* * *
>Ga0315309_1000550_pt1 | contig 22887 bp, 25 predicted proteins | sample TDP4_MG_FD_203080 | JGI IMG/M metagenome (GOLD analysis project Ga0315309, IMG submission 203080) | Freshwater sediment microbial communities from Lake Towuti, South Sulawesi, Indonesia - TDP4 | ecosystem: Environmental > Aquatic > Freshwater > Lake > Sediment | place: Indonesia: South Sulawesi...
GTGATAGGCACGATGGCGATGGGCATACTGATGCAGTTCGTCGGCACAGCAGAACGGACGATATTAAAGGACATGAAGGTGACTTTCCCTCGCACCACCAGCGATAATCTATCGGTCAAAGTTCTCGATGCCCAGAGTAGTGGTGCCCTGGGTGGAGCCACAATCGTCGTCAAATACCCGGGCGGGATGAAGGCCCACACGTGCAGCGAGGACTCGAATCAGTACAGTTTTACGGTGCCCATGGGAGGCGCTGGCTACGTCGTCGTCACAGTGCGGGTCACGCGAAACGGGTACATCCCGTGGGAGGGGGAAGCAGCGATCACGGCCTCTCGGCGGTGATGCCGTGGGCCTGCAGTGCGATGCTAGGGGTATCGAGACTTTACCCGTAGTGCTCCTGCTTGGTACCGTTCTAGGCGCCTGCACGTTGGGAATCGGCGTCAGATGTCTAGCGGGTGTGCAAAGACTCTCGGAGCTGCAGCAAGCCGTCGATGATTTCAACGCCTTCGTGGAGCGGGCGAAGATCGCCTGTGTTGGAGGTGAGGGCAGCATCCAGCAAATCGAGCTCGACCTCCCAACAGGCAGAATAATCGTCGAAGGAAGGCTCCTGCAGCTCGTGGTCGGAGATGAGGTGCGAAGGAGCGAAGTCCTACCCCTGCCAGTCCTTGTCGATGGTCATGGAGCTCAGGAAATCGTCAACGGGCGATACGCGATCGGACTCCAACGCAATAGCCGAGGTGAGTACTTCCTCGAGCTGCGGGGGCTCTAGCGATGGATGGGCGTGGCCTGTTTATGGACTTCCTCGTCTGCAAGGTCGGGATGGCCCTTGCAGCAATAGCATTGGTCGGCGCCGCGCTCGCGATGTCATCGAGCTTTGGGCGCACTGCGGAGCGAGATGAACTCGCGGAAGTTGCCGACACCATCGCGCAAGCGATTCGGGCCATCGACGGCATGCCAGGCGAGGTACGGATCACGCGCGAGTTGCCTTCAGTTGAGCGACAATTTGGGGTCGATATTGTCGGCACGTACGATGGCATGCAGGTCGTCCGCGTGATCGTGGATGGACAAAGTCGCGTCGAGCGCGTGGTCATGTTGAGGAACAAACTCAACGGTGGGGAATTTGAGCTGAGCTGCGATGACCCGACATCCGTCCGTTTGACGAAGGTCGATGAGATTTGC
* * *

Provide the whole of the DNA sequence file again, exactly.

>Ga0315309_1000550_pt1 | contig 22887 bp, 25 predicted proteins | sample TDP4_MG_FD_203080 | JGI IMG/M metagenome (GOLD analysis project Ga0315309, IMG submission 203080) | Freshwater sediment microbial communities from Lake Towuti, South Sulawesi, Indonesia - TDP4 | ecosystem: Environmental > Aquatic > Freshwater > Lake > Sediment | place: Indonesia: South Sulawesi...
GTGATAGGCACGATGGCGATGGGCATACTGATGCAGTTCGTCGGCACAGCAGAACGGACGATATTAAAGGACATGAAGGTGACTTTCCCTCGCACCACCAGCGATAATCTATCGGTCAAAGTTCTCGATGCCCAGAGTAGTGGTGCCCTGGGTGGAGCCACAATCGTCGTCAAATACCCGGGCGGGATGAAGGCCCACACGTGCAGCGAGGACTCGAATCAGTACAGTTTTACGGTGCCCATGGGAGGCGCTGGCTACGTCGTCGTCACAGTGCGGGTCACGCGAAACGGGTACATCCCGTGGGAGGGGGAAGCAGCGATCACGGCCTCTCGGCGGTGATGCCGTGGGCCTGCAGTGCGATGCTAGGGGTATCGAGACTTTACCCGTAGTGCTCCTGCTTGGTACCGTTCTAGGCGCCTGCACGTTGGGAATCGGCGTCAGATGTCTAGCGGGTGTGCAAAGACTCTCGGAGCTGCAGCAAGCCGTCGATGATTTCAACGCCTTCGTGGAGCGGGCGAAGATCGCCTGTGTTGGAGGTGAGGGCAGCATCCAGCAAATCGAGCTCGACCTCCCAACAGGCAGAATAATCGTCGAAGGAAGGCTCCTGCAGCTCGTGGTCGGAGATGAGGTGCGAAGGAGCGAAGTCCTACCCCTGCCAGTCCTTGTCGATGGTCATGGAGCTCAGGAAATCGTCAACGGGCGATACGCGATCGGACTCCAACGCAATAGCCGAGGTGAGTACTTCCTCGAGCTGCGGGGGCTCTAGCGATGGATGGGCGTGGCCTGTTTATGGACTTCCTCGTCTGCAAGGTCGGGATGGCCCTTGCAGCAATAGCATTGGTCGGCGCCGCGCTCGCGATGTCATCGAGCTTTGGGCGCACTGCGGAGCGAGATGAACTCGCGGAAGTTGCCGACACCATCGCGCAAGCGATTCGGGCCATCGACGGCATGCCAGGCGAGGTACGGATCACGCGCGAGTTGCCTTCAGTTGAGCGACAATTTGGGGTCGATATTGTCGGCACGTACGATGGCATGCAGGTCGTCCGCGTGATCGTGGATGGACAAAGTCGCGTCGAGCGCGTGGTCATGTTGAGGAACAAACTCAACGGTGGGGAATTTGAGCTGAGCTGCGATGACCCGACATCCGTCCGTTTGACGAAGGTCGATGAGATTTGC